Psychiatric Medications and Foster Care: The New GAO Report

The Government Accountability Office (GAO) has been investigating the rates of foster care children taking psychiatric medications in several states (not Vermont).  A Senate hearing was held on Thursday December 1 about the issue which was picked up by a number of media outlets.

You can see CNN’s report for yourself.  In their typical manner, they paint the issue in the most inflammatory language possible in describing children like “zombies” using “mild-altering medications.”  At the same time, the report itself outlines some disturbing practices.  Key findings include the following.

  • Children in foster care were 2.7 to 4.5 times more likely to be taking psychiatric medications than non-foster care children in the Medicaid system (20-39% of kids in foster care were taking psychiatric medications with Massachusetts having the highest rate). OF NOTE, however, this same report cites data that up to 57% of children in foster care have been diagnosed with a psychiatric disorder with other studies showing rates that are even higher.
  • Up to 2.1% (in Florida) of children under the age of one were taking a psychiatric medication.  OF NOTE, however, the “vast majority” of the medications were antihistamines or benzodiazepines that were likely used for nonpsychiatric purposes, such as allergies and medical procedures.
  • Up to 1.3% (in Massachusetts) of children in foster care were taking 5 or more psychiatric medications.  OF NOTE, however, the report looked at all prescriptions in 2008 and uses the term “concomitant” without the ability to differentiate between a child truly taking multiple medications at the same time and stopping one medication for another within the same calendar year.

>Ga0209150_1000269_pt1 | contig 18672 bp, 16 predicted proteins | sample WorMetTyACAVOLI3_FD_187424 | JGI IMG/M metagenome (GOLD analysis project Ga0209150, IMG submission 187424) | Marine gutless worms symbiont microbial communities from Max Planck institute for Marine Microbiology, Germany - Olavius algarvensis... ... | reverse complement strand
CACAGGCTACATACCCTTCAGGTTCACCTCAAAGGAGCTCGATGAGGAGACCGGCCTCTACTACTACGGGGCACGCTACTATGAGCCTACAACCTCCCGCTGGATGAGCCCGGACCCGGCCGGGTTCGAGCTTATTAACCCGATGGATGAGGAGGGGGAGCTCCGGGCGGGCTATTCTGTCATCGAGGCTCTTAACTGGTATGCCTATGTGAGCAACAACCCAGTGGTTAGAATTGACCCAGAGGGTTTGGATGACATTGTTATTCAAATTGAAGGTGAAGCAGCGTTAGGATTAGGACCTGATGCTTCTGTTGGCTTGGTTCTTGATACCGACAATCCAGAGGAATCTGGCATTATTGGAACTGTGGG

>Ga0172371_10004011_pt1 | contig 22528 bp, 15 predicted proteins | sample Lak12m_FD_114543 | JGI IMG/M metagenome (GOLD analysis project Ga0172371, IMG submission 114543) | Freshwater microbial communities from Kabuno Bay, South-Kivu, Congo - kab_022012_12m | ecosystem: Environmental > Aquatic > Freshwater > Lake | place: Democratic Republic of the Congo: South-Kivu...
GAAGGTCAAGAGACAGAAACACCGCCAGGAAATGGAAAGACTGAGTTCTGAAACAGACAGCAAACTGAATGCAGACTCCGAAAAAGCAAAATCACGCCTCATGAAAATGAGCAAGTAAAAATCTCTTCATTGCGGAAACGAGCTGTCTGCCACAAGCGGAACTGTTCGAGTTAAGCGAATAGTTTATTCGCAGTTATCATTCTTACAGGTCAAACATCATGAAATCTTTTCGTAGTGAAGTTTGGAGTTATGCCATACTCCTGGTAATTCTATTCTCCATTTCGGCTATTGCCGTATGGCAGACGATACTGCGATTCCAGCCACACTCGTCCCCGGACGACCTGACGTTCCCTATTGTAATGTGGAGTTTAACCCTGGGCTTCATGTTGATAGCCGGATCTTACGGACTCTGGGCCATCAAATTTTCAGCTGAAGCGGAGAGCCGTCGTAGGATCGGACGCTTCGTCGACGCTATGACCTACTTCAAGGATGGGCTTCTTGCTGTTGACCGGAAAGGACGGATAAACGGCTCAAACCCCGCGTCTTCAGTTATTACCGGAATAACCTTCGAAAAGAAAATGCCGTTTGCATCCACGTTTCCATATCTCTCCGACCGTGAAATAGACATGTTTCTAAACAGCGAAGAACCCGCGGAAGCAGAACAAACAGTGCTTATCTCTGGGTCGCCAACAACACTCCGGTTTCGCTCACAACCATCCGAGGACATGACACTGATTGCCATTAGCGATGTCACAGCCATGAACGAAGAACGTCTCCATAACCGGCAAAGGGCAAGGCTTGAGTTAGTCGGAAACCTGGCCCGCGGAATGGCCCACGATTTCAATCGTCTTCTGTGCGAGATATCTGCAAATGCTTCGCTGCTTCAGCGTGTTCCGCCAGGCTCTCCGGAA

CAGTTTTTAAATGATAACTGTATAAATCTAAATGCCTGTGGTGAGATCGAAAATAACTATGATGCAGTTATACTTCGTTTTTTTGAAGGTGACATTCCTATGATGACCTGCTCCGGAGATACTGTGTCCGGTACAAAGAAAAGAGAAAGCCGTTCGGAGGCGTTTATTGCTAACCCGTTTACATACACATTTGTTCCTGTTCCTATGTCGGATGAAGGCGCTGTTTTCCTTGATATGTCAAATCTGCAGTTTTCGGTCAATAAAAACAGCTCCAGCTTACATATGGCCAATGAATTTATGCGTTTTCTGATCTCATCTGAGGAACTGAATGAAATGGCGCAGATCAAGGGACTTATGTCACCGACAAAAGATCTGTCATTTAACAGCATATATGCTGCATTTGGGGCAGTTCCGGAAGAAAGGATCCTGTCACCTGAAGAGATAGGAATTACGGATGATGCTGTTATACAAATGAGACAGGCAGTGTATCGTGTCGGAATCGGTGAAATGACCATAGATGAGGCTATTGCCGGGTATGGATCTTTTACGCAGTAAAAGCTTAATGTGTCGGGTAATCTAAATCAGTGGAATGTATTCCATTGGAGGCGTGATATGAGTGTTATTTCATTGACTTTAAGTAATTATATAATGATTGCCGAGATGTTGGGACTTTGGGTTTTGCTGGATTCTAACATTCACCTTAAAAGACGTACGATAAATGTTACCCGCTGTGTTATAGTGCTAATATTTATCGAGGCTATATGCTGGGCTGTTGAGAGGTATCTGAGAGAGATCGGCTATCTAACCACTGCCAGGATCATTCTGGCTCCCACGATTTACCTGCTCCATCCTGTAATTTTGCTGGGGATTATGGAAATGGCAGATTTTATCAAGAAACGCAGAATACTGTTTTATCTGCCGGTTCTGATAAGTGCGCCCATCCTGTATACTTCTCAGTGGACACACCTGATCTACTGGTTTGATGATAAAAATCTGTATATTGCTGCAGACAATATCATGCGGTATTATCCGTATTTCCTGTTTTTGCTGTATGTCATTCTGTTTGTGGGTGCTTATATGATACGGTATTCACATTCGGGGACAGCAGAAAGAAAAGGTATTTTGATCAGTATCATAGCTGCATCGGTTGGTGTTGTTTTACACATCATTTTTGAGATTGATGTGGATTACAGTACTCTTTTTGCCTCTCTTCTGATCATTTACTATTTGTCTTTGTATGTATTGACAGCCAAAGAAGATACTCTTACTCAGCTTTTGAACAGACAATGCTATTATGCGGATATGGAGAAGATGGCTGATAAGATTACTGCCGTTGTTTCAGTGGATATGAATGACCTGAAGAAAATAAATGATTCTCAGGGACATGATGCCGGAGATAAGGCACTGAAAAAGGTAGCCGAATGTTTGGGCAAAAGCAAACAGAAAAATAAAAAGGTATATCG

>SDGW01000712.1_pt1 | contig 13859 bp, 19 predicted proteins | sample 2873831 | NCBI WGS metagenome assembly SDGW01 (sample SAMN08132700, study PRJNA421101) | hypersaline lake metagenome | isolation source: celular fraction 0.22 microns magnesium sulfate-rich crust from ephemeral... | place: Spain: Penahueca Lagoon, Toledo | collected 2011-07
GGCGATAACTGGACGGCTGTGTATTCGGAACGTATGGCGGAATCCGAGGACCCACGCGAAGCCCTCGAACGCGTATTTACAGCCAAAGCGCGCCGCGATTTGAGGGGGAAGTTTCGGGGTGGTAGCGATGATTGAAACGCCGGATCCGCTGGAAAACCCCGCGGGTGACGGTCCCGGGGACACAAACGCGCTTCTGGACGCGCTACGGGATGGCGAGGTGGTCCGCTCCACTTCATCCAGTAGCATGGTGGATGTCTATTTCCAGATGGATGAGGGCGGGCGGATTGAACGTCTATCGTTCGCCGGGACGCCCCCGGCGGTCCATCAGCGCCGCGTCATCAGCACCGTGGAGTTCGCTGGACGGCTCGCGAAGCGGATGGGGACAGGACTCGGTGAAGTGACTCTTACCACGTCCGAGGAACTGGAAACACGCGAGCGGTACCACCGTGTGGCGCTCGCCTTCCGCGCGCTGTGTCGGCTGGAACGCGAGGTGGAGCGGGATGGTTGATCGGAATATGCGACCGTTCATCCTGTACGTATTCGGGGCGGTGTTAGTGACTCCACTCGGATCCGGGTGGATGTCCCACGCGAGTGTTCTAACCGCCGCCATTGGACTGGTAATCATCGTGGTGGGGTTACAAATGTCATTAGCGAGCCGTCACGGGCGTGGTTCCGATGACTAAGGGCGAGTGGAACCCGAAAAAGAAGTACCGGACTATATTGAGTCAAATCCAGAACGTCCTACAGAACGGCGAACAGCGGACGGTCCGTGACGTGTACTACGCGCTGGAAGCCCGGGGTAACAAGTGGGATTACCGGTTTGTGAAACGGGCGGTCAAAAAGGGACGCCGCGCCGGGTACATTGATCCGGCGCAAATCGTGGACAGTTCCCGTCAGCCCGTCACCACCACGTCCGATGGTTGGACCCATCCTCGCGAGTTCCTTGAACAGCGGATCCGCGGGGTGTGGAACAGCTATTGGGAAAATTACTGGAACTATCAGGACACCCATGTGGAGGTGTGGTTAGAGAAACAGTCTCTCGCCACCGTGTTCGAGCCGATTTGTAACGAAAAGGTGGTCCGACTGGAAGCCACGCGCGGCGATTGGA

The report compared medication usage to the best practice guidelines from the American Academy of Child and Adolescent Psychiatry (AACAP) along four principles including 1) obtaining informed consent, 2) oversight procedures, 3) consultation with a child psychiatrist, and 4) information sharing.  Most states were lacking in at least some of these areas. The report recommends that although states now are tasked with developing their own protocols for monitoring psychiatric medication in foster care children, nationwide guidelines may be useful.  AACAP issued a statement supporting GAO’s recommendation that there be formal guidelines issued to state welfare agencies on best practices for using psychiatric medications in this population.  The statement further noted that “medication alone is rarely an adequate or appropriate intervention for children and adolescents with complex psychiatric disorders, including those in the foster care system.

What should we make of this?  Well, first is READ THE FINE PRINT before going on television and making sweeping and provocative conclusions.  While it is alarming that any infant is taking a psychiatric medication, it is likely that about 80% of those prescriptions were for non-psychiatric reasons.  More importantly, however, the report does indicate some gaps in taking care of some of our most vulnerable children.  Medications are sometimes used as a shortcut when other useful interventions aren’t available.  One measure that could definitely help cut down the number of medications children in foster care receive, for example, would be to ensure that all of them have ready access to intensive evidence-based psychotherapy.  These kids deserve our protection and our advocacy. 


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